In his book ‘The Future Of The Global Order’ (2021), Vincent Petit, a strategist and thinker, discusses the world’s secular trends and their implications for 2050 as part of a scenario planning exercise (see ‘What If?’, May 2020). Inspired by his work, I have developed my own.
In this scenario, Europe makes its comeback and retakes center stage in global affairs over the upcoming decades. Economically, it benefits from its proximity to a booming Africa. The forgotten continent sees its population grow by 1.3 billion by 2050 despite bouts of global COVID attacks, making French one of the most, if not the most spoken language in the world.
After a series of weather events shock the public opinion, the Old Continent turns from flexitarianism to veganism and positions itself as an activist driving the global agenda across environmental, social, and governance matters. The newly-found purpose creates a path to greater political integration. An M&A tsunami ensues, allowing for much-needed European consolidation in the financial sector and beyond.
Following industrial policy missteps, investments in plant-based foods, energy storage, carbon capture, micronuclear reactors, and hydrogen bear fruit. A long-standing leadership in electrification and automation (incl. robotics) contributes to a regional competitive advantage.
After a political transition, Russia emerges as an unexpected ally with a shared history and (re)converging values. The Eurasian partnership represents a resources-rich power with strong military forces. Relying on its long history as the largest commercial partner to the world, Europe leverages its cultural diversity and pivotal role in trade between Asia and Africa to export its ESG philosophy: to sell to the European Union, rising environmental and social standards have to be met.
A couple of European investment banks establish themselves as global industry leaders after pioneering sustainable finance. With an expanded Eurozone sitting at the nexus of global trade, the Euro becomes the world’s reserve currency.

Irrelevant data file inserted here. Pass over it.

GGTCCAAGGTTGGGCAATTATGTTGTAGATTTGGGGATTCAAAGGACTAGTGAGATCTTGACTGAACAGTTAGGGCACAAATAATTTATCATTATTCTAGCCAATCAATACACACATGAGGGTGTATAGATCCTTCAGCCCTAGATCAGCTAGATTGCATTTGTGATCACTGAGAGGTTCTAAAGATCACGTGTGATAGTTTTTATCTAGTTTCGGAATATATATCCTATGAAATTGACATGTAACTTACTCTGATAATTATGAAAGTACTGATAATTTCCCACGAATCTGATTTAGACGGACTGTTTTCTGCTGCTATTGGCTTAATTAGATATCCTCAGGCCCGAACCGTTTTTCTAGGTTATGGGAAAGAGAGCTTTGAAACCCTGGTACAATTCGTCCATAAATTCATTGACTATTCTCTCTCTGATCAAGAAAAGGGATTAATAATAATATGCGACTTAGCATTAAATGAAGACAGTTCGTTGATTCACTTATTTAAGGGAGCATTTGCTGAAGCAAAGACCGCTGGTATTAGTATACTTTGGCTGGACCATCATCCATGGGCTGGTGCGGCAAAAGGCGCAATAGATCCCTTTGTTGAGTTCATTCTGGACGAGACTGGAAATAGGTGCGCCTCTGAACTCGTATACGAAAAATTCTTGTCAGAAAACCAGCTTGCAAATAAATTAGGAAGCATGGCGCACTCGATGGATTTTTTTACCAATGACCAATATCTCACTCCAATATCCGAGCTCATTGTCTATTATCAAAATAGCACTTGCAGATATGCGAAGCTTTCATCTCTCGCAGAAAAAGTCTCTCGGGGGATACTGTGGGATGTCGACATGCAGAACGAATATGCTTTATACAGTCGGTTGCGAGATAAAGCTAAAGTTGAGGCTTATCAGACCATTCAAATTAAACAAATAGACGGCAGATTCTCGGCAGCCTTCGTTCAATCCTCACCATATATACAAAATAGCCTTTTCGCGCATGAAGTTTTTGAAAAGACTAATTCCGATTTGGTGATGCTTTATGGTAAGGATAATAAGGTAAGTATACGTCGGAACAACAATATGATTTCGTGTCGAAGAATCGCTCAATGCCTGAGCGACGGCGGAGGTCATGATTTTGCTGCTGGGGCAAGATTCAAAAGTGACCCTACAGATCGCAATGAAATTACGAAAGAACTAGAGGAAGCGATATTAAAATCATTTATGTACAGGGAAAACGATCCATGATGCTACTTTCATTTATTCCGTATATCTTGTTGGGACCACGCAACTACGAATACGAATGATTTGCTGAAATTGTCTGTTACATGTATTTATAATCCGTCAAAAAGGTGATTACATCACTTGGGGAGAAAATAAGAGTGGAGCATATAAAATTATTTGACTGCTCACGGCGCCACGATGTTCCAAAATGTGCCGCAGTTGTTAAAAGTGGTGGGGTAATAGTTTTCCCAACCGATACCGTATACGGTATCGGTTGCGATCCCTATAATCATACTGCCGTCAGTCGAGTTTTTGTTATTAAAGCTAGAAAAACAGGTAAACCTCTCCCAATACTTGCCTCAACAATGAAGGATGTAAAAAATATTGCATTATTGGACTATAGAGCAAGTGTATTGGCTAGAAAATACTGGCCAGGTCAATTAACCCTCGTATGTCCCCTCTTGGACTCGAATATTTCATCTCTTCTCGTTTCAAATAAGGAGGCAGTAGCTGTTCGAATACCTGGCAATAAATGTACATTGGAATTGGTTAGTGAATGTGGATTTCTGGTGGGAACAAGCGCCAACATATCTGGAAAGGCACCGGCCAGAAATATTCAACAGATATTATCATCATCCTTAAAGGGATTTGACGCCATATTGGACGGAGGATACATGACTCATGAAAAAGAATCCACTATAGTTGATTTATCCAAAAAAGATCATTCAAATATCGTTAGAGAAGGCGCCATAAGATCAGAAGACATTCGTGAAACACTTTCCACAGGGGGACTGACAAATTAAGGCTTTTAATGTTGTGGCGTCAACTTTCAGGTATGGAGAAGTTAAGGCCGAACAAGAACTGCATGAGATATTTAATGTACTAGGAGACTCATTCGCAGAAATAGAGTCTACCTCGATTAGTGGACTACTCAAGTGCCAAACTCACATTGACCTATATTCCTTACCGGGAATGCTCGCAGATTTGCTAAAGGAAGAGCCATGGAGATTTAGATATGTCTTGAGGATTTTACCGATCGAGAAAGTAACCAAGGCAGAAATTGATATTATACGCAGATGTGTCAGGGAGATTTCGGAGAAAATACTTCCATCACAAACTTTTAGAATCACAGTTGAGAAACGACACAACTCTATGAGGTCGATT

The United States of America get out of an extended soul-searching mode after concluding, with some relief, that its exceptionalism has become a liability. The great nation finds unity around a self-sufficiency mantra, milking its vast natural resources and retaining its leadership in tech. Eventually, cultural integration with Latin America is followed by full economic integration, with Canada, the UK, and Australia as close partners.
Meanwhile, China, still an enigma to the world, struggles to move beyond its past due to recurring, trust-shattering government interventions.
More than ever, migration is a burning topic. The traditional South-North flow, already augmented by a fast-growing African population, is amplified by climate change (weather, food, water). The North is socially destabilized. An aging population and immigration fuel conservatism, reversing progressive initiatives launched in the 20s.
To fend off a social implosion and remedy the climate crisis, developed economies run massive structural budget deficits (5% of GDP per annum). Germany, the last bastion of fiscal rectitude, falls on the back of the 2021 elections and opens the floodgates. Government debt levels are only kept in check thanks to negative real rates. Financial repression becomes a permanent, hidden, and exceptionally effective wealth tax worldwide.
And Billy Joel’s fast-paced history summary in ‘We Didn’t Start The Fire’ (1989) plays loud in the background: ‘We didn’t start the fire/It was always burning/Since the world’s been turning.’